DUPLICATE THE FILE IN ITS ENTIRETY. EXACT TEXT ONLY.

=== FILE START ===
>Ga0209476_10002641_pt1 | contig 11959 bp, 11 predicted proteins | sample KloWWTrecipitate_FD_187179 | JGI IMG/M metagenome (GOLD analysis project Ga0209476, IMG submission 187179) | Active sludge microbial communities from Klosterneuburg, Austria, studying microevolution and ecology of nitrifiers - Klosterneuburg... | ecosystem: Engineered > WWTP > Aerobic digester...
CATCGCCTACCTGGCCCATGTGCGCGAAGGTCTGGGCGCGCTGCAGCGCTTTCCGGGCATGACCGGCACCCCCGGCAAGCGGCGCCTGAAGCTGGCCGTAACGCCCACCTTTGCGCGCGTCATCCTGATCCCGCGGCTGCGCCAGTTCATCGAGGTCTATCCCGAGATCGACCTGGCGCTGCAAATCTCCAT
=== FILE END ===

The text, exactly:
>Ga0209476_10002641_pt1 | contig 11959 bp, 11 predicted proteins | sample KloWWTrecipitate_FD_187179 | JGI IMG/M metagenome (GOLD analysis project Ga0209476, IMG submission 187179) | Active sludge microbial communities from Klosterneuburg, Austria, studying microevolution and ecology of nitrifiers - Klosterneuburg... | ecosystem: Engineered > WWTP > Aerobic digester...
CATCGCCTACCTGGCCCATGTGCGCGAAGGTCTGGGCGCGCTGCAGCGCTTTCCGGGCATGACCGGCACCCCCGGCAAGCGGCGCCTGAAGCTGGCCGTAACGCCCACCTTTGCGCGCGTCATCCTGATCCCGCGGCTGCGCCAGTTCATCGAGGTCTATCCCGAGATCGACCTGGCGCTGCAAATCTCCAT